"I asked 'how serious is this thing? Are you gonna marry this girl?'" Whitt recalled. "He said he was never going to marry again."
Payne had been married twice and been through two divorces. He told Pauley he wouldn't marry again. As time went on, though, the two started talking about marriage. Pauley said he eventually proposed, and bought her an engagement ring.
'This sounds like a man conversation'
Pauley said she understood from the beginning that being a miner meant being in a man's world and that she would have to adjust to that. There was only one other female miner at Upper Big Branch, she said.
Nationally, women make up just 6 percent of the nation's 88,000 coal miners, according to the National Mining Association. Female miners are far more common at surface mines in the western United States and at some underground operations in Alabama, said Phil Smith, a spokesman for the United Mine Workers union.
There were times when men would say things that made her uncomfortable, Pauley said. "I'd tell them this sounds like a man conversation, and then I'd go somewhere else for a while and come back."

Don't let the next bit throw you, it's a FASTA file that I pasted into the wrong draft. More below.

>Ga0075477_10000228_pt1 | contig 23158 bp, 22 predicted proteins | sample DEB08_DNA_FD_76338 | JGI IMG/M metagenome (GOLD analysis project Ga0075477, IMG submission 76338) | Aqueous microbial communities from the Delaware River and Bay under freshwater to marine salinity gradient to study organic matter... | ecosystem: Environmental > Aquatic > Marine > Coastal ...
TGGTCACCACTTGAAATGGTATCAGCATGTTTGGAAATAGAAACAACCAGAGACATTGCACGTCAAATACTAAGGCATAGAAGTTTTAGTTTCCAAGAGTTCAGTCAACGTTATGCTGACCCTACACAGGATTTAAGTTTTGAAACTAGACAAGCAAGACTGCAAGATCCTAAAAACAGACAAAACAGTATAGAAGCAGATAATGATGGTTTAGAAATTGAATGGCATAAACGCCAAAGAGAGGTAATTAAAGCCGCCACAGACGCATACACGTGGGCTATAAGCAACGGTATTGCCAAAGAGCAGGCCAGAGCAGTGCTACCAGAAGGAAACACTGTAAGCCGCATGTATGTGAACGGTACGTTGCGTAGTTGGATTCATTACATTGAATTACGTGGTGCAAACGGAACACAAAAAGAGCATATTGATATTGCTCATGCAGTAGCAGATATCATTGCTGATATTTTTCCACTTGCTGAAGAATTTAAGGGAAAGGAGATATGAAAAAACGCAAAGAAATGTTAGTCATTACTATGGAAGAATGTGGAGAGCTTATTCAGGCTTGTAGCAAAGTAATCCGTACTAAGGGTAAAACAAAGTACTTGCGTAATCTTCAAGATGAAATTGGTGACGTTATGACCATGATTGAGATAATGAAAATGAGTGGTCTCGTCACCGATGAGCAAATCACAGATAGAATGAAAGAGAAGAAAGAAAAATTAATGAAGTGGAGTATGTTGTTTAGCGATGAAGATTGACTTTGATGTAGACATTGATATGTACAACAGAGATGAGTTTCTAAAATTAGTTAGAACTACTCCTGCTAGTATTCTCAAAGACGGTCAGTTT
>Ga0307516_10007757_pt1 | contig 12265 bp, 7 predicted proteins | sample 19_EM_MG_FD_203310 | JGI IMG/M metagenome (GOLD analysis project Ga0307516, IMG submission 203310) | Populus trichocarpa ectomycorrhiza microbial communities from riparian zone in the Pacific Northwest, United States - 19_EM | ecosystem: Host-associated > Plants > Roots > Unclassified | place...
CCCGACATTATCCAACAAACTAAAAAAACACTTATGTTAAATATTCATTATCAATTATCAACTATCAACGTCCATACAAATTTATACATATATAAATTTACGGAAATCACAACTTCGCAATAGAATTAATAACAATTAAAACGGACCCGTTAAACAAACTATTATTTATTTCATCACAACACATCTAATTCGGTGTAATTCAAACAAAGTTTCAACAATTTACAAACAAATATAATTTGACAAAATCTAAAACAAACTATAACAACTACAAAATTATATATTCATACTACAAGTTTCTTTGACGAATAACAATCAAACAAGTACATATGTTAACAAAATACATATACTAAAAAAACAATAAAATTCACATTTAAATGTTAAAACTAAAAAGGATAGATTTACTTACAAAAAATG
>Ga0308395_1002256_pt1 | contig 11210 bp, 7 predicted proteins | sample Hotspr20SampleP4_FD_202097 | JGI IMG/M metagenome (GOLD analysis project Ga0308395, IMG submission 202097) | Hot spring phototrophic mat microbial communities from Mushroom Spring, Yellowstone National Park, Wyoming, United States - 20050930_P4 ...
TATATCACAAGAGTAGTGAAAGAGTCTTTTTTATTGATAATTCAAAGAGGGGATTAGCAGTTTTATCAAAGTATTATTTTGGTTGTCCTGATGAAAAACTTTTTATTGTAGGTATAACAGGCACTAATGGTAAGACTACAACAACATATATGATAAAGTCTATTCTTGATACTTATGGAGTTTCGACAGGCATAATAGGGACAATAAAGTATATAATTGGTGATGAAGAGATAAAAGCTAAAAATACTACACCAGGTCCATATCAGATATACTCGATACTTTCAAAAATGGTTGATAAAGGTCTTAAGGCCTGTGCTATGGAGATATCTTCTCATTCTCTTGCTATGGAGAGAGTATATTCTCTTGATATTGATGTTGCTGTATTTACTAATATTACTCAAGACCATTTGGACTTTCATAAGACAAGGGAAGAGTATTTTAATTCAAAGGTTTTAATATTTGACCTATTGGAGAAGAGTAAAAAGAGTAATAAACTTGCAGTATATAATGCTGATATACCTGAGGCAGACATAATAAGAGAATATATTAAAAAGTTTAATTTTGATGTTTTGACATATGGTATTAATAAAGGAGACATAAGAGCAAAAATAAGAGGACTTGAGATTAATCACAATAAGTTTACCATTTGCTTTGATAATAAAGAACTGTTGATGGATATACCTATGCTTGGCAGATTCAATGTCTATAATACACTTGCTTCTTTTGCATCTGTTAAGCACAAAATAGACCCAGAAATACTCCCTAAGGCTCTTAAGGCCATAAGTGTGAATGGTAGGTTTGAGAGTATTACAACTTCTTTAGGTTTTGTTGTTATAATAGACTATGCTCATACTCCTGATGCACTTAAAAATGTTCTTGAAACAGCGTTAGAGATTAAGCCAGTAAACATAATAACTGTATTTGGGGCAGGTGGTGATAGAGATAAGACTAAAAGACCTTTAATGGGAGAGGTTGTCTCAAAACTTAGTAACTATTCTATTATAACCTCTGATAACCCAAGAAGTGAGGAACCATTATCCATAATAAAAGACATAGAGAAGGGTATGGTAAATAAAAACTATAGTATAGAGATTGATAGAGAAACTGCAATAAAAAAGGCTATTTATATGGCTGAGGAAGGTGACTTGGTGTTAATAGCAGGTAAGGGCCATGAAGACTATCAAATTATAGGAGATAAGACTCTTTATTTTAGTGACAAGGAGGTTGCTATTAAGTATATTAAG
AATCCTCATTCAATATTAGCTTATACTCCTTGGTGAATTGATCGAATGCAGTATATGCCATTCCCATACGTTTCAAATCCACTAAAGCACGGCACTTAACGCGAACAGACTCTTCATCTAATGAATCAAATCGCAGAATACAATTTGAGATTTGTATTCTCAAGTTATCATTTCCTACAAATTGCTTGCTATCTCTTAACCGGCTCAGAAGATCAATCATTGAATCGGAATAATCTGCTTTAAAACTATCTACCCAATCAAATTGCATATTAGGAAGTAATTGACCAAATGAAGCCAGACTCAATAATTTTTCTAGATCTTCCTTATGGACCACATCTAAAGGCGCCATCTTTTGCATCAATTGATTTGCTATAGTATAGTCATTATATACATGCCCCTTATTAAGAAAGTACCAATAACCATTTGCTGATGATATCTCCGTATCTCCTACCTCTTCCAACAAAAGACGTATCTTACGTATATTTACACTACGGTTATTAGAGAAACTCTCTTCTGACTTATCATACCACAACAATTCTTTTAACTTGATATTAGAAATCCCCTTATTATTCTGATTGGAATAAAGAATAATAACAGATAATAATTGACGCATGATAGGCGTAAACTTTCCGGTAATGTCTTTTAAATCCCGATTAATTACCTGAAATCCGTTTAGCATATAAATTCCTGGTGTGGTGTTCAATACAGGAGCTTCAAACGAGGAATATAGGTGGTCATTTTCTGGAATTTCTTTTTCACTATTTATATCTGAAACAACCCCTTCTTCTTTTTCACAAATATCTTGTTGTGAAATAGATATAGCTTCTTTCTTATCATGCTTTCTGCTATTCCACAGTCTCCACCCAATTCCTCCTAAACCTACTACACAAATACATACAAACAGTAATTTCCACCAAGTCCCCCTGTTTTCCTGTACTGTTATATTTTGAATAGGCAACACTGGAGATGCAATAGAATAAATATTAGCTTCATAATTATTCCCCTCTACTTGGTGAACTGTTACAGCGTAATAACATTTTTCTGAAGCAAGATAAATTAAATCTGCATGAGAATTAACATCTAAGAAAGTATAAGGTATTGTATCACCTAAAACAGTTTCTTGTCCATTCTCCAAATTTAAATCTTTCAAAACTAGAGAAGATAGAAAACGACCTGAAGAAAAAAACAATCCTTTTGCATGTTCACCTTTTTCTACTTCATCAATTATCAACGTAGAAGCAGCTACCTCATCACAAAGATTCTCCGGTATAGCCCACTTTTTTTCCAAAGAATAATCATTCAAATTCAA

Early on, a co-worker told her he didn't think women should be coal miners.
"Thank you for your unsolicited opinion," she said she told the man, "but I'm here and I'm not leaving."
The man eventually accepted her, she said.
After Pauley and Payne started dating, a young miner made a lewd comment to Bobbie on the way into the mine. When Payne stopped their mantrip, he could tell something was wrong.
Later, the mine's management found out about what was said and suspended the miner. After he argued about his suspension to the mine manager, he was fired.
"I didn't want the boy to be fired," Pauley said.
Payne was not quite as forgiving.
The next time he stopped her mantrip, he made sure everyone knew not to harass Pauley.
"He called out the whole mantrip," she said.
The guys didn't talk to her for a week, but she says she didn't have any problems after that.